The 'Other' Games of Poker: Shirley Rosario on Limit Omaha Hi-Lo

The 'Other' Games of Poker: Shirley Rosario on Limit Omaha Hi-Lo 0001

Shirley Rosario is a consummate example of an all-around player. A fixture on the Southern California tournament scene, Rosario won the an Omaha hi-lo event at the 2005 Legends of Poker and has numerous final table finishes in hold'em, Omaha, and stud events at L.A.'s Bicycle and Commerce casinos. A former prop player, she is now a full-time poker professional, found primarily these days in Omaha hi-lo and H.O.R.S.E. cash games and tournaments on Poker Stars and writing about her experiences on her website, 'Poker-Babes.' Shirley was kind enough to join us this week to discuss her favorite game, limit Omaha hi-lo.

Nicole Gordon: As a prop player at the Bicycle Casino, you were exposed to all forms of poker. How did Omaha hi-lo evolve into your game of choice?

Shirley Rosario: Omaha hi-lo had been my game preference before I started working as a prop. I spent hours on end learning the game before the idea of being a prop ever entered my mind. Propping helped me appreciate all the games more and improved my hold'em game immensely, but Omaha was always at the top of the list. I found that the edge in Omaha was greater than any other game because the players didn't understand some of the basic principles.

NG: I find an enormous difference between live and online Omaha 8 games. Online the majority of flops tend to be seen three or four handed, but when I play live down at Commerce, it's not that uncommon to find everyone in the pot and it's much more difficult to put people on hands. How, if at all does your strategy change in these super-loose games?

SR: I normally play a really aggressive game which usually leads to hands with fewer opponents. This style works well for me. When I join tables where everyone is involved in every pot, I will try and change the table to suit my style. Many times that doesn't work (not for lack of trying), so I have to make adjustments and play hands with more rigid starting requirements. I still push those hands because I am pretty certain they are the dominating ones, but the weaker starting hands go in the muck.

NG: What are some of the most common mistakes that you see from Omaha 8 newbies?

SR: The biggest mistake I see players make is continuing on with a hand when their only possibilty is winning half the pot. If for example a player has A-3-4-K double suited in red and the flop comes T-8-5 with all clubs, then the player should often fold if a player leads out into them.

NG: I always find play from the blinds difficult in Omaha hi-lo, maybe more so than in hold'em. In a standard multi-way limped pot (3-5 handed) what are your minimum pre-flop calling requirements from the small blind?

SR: It depends on the limit of the game. In the games I play, I very rarely play a hand from the small blind that I wouldn't voluntarily play in another position. Putting those two extra chips in the pot can often cost a lot more.

NG: Onto some hands. Let's say I'm in the big blind with the Kd-Kc-7d-9c and I get a free flop along with 4 limpers. The flop is the 5h-6s-8c, giving me the (current but vulnerable) nut straight The SB checks. Would you check, bet, or check intending to check-raise?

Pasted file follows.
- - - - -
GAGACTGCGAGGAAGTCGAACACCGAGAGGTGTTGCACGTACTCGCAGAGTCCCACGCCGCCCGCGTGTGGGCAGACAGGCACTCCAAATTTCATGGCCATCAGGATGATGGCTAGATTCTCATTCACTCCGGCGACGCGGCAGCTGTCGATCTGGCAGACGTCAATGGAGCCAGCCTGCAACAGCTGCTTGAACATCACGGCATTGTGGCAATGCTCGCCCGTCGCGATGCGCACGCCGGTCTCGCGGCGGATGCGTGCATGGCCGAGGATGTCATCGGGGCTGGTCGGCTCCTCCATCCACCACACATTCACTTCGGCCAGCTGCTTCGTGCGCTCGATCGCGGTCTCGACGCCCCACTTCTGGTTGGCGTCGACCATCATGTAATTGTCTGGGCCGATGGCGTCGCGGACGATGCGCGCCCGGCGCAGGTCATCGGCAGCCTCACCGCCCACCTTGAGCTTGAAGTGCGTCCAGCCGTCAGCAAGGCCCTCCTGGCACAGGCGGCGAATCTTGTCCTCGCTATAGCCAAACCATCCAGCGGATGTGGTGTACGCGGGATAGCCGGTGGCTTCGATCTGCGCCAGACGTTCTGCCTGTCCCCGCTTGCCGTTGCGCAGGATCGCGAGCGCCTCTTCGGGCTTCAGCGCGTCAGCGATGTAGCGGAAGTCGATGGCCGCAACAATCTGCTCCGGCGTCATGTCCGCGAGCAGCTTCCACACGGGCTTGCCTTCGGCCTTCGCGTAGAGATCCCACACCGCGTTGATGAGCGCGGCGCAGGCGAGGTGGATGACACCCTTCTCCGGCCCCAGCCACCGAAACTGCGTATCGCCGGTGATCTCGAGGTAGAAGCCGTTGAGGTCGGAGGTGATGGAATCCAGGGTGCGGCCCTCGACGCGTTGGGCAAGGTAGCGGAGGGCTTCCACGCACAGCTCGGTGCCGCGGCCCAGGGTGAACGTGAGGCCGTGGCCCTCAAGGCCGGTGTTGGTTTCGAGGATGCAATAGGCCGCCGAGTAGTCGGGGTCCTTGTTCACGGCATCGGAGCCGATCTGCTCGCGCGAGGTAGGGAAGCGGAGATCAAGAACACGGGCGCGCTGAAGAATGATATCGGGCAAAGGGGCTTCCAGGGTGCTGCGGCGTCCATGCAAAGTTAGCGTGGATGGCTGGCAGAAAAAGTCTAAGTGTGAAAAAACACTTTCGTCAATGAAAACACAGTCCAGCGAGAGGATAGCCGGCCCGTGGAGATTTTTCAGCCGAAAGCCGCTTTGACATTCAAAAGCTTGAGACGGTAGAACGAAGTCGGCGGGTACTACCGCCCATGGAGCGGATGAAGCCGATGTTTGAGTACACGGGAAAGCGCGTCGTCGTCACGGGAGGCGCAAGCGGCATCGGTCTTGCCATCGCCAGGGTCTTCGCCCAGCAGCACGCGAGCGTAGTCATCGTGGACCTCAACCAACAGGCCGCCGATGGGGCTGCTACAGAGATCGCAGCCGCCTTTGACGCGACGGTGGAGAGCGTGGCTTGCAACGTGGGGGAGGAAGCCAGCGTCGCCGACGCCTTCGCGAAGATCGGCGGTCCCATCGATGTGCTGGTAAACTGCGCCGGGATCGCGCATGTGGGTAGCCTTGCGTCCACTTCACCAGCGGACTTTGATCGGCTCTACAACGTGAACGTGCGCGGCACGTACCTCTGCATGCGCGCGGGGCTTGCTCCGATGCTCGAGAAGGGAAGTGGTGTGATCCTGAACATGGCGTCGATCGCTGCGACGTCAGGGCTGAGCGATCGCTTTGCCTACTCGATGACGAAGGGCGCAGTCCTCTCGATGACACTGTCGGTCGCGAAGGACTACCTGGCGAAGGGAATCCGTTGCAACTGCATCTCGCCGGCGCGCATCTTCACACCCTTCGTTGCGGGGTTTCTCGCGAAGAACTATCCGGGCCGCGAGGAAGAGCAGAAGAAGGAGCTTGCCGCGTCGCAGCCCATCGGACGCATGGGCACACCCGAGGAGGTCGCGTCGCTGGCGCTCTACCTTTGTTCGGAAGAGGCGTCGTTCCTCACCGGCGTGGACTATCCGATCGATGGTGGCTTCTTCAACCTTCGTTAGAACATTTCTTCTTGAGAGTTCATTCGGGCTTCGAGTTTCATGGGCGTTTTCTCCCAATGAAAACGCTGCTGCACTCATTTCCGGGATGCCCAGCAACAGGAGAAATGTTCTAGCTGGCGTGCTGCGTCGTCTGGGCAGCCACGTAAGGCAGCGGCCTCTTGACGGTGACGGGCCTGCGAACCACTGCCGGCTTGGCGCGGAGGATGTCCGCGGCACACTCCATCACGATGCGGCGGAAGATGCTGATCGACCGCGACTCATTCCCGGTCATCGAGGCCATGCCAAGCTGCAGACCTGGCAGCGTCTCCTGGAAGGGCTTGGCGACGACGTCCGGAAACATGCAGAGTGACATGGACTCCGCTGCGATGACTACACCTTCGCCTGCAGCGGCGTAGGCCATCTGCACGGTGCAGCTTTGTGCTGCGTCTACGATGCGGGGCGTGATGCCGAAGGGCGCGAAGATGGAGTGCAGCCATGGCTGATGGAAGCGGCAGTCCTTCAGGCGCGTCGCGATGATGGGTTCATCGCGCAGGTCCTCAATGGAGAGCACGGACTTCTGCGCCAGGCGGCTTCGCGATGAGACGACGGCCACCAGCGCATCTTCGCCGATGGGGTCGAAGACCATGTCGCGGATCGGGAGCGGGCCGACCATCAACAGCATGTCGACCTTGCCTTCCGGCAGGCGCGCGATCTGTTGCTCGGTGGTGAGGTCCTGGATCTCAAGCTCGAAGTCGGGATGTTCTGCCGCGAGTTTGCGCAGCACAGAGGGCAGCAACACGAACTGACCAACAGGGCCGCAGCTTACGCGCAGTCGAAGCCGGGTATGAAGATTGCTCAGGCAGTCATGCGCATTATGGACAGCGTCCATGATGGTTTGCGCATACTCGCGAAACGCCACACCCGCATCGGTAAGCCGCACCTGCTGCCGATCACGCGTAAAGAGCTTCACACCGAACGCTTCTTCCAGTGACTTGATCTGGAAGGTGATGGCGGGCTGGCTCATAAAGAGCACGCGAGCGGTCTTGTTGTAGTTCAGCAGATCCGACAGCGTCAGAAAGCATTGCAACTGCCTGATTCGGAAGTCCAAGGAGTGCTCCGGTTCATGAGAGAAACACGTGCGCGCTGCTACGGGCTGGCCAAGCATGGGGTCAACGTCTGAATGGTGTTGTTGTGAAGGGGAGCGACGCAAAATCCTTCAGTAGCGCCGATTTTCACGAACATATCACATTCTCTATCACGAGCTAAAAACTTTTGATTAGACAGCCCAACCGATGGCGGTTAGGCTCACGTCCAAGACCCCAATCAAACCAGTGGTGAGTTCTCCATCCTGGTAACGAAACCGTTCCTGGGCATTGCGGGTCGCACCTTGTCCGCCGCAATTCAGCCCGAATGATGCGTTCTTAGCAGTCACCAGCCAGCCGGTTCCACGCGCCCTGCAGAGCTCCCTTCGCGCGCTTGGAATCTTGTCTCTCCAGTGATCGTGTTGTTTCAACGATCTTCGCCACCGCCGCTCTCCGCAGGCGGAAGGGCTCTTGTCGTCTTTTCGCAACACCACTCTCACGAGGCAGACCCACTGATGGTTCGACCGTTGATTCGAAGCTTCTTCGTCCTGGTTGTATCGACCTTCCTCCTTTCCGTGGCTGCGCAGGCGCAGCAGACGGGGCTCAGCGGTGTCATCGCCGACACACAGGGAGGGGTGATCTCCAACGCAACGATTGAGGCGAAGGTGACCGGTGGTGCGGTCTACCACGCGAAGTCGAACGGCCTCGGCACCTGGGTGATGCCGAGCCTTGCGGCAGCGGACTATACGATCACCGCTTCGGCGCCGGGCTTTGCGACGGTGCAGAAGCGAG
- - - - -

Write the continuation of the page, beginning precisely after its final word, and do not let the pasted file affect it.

SR: If the last person bets and the small blind folds, I would check-raise trying to split up the equity in the pot. I am not interested in playing a big pot with this hand. I am looking to play this pot for one bet unless I am the person making it two trying to protect my hand.

NG: What if I'm in position a three-way limped pot with the Ah-3c-Jc-Jh. The flop is the 4s-Js-Kh, giving me middle set, a backdoor second nut low draw, a backdoor nut flush draw and a backdoor wheel draw. How would you proceed in the hand if the first limper bets and the second limper calls?

SR: We have already established that I am an aggressive player. I would raise!

NG: What if the first limper bets and the second limper raises?

SR: I would three-bet to take advantage of my position and to control the remaining action of the hand.

NG: Here's a situation I ran into online just a couple of days ago. I had the Ad-2d-Kc-Qh on a final board of Ks-3d-5d-8h-Jc. My nut flush draw had missed, though I made the nut low on the turn, and was left with only top-pair-top kicker for high. On the river, I checked, the second player bet and the third player raised. I knew my high was probably toast and there was a strong possibility of getting quartered for the low. Everything told me to fold but I called anyway. Marginal mistake or flushing money down the toilet? Or both?

SR: It's not flushing money down the toilet because you called two bets thinking you were getting at least 1/4 of the pot. With three players involved in the pot, your 1/4 was certainly more than the two bets you called at the showdown. On the flop and turn, you had a great draw to get you at least 3/4 of the pot (that's not even factoring in your top pair). These are the pots we are trying to play. The river didn't go your way. Just call down, take your very small profit and play the next hand.

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